How to Write a Marketing Brief

Learn the 10 things you must include

Creative professionals working in a meeting
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Marketing briefs lay the framework and foundation for marketing initiatives by giving creative directors and copywriters what they need to know to carry out campaigns for public relations, advertising, websites, communications, and more. They provide a “control” function, enabling you to verify marketing results at the end of a campaign and determine whether or not it was successful. They also ensure that your campaigns are launched on time or verify delays if they occur. 

Good marketing briefs can be the difference between success and failure. They can be used internally or shared with outside resources such as ad agencies, copywriters, or graphic designers. Marketing briefs take time to create, but they get everyone involved, clarify roles and objectives, and eliminate confusion.

Constructing a Marketing Brief

Effective marketing briefs streamline the process and paint a clear picture of your marketing objectives and goals. The process of writing the brief helps walk you through the campaign in your mind and identify problems or opportunities. When completed, a marketing brief should:

  • Explain and communicate the purpose of a marketing initiative.
  • Identify and set goals for a marketing initiative.
  • Set a tone and identify targeted segments.
  • Establish measurements for success in a campaign.

Write and design marketing briefs so they are factual, relevant, engaging, and easy to follow. Set clear requirements to end up with a result that you can be happy with, and stay away from acronyms, industry lingo, or jargon that might not be familiar to everyone reading the brief.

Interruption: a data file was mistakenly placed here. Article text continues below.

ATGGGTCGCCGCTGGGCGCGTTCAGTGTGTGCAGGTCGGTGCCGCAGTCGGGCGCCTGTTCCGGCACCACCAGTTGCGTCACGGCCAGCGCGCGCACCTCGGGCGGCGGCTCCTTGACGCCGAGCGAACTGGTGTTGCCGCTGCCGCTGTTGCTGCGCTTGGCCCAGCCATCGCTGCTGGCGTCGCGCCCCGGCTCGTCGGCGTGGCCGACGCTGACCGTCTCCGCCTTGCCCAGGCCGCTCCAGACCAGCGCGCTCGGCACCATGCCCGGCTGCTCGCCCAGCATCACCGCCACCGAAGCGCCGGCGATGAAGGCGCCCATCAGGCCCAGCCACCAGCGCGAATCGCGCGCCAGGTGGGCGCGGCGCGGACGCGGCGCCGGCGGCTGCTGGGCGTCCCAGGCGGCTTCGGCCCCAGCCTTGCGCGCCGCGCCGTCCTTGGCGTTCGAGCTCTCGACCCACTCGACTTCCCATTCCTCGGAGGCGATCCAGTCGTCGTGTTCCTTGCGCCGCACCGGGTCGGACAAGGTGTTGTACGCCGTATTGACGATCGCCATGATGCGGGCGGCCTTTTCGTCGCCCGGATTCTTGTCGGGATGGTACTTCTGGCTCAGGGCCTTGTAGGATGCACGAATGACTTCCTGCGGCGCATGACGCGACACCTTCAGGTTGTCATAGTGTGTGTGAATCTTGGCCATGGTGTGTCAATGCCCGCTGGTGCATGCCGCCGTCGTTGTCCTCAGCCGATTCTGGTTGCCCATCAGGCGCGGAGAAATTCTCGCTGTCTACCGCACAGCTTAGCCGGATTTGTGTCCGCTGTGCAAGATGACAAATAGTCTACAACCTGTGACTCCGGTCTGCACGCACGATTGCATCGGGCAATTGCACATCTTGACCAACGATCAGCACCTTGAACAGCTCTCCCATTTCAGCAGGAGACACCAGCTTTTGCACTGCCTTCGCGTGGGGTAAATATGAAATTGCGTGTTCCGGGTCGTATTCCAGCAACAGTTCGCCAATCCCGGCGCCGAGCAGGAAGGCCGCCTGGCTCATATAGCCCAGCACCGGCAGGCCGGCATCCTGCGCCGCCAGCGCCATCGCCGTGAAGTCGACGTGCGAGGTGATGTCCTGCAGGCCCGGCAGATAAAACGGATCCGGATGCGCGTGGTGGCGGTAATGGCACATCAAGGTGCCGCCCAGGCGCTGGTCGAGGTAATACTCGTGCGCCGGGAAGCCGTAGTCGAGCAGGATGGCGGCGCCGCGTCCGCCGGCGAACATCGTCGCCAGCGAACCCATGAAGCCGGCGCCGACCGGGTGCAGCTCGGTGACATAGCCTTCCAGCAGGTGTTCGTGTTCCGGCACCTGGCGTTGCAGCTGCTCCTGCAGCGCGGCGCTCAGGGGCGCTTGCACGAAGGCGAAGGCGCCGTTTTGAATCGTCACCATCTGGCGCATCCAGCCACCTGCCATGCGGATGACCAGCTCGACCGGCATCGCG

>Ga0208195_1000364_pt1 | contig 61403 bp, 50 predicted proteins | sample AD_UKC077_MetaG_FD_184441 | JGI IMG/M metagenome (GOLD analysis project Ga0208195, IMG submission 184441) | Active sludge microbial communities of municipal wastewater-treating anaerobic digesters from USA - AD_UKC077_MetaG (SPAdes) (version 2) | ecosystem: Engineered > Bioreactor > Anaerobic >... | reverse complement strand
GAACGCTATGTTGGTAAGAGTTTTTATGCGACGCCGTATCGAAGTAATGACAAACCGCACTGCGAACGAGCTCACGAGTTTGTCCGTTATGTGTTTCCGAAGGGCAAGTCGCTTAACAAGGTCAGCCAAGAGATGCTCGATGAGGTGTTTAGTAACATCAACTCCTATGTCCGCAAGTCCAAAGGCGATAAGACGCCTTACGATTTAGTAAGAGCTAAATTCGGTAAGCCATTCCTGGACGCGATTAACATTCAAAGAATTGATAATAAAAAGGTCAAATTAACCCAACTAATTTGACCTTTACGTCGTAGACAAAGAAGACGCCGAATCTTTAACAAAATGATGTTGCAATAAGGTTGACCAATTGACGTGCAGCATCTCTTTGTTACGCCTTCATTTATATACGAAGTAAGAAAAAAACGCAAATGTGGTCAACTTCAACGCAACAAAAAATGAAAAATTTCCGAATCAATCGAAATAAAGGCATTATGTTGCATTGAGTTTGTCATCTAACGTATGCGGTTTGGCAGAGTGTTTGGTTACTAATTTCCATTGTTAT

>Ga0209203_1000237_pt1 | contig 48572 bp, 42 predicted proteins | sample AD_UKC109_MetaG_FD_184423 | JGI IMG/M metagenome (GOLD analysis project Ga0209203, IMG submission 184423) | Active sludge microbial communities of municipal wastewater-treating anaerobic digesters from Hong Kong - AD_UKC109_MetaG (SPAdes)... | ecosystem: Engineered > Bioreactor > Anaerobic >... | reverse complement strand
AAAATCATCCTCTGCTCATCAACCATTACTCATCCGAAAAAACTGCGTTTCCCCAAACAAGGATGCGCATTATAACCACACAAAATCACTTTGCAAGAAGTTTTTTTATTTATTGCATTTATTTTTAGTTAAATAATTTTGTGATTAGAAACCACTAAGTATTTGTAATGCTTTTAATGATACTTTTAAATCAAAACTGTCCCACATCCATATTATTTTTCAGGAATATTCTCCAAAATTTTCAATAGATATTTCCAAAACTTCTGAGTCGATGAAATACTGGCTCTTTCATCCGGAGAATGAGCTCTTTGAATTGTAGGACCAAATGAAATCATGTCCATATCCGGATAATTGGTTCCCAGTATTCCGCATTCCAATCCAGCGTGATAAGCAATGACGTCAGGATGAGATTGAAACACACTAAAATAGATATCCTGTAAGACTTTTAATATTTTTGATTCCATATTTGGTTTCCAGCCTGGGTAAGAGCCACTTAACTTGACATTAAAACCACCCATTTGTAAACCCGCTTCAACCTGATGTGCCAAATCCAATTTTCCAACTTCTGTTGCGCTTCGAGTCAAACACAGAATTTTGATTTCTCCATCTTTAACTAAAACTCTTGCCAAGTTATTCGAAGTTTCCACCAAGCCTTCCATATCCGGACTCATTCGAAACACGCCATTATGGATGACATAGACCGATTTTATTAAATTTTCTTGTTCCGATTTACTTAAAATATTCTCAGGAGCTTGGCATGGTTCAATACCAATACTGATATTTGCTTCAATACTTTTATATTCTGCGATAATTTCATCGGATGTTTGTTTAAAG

A well-written marketing brief addresses 10 key elements:

  1. A brief background of the company, product or service: If your marketing brief has been created specifically for outside resources, don’t make assumptions. Share some information about who you are and what you do.
  2. Reasons and objectives: Define exactly what you intend to accomplish with the marketing campaign.
  3. Communication objectives: Clarify your desired message and identify the problems—or pain points—you intend to address.
  4. Target market: Provide a breakdown of the demographics you are trying to reach. If there are multiple segments, explain how to balance the message among them.
  5. Execution plan: If you have specific marketing vehicles in mind, list them and explain why they are good options for the campaign. If you are open to multiple approaches, state as much. 
  6. Marketing deliverable: Identify deliverables, such as email copy, postcards, or perhaps one-page flyers? Don’t limit yourself, but be clear about the deliverables you expect.
  7. Mandatories: Clearly list what must be included in the campaign. Mandatories might include a call to action, disclaimers, logos, telephone numbers, web addresses, or social media links. 
  8. Timeline considerations: Provide an overall deadline, but also include other key time elements, such as when deliverables must be ready, when the campaign will launch, and when it will conclude. 
  9. Tracking and goals: Define clearly how success will be measured. Whether the objective is to increase inquiries or sales or something else, explain the mechanism for how and when it will be measured. Be specific. This is what you will determine whether the initiative worked or not. 
  10. Budget: Take into account how much money you have to spend. This will determine marketing vehicles that are considered for execution.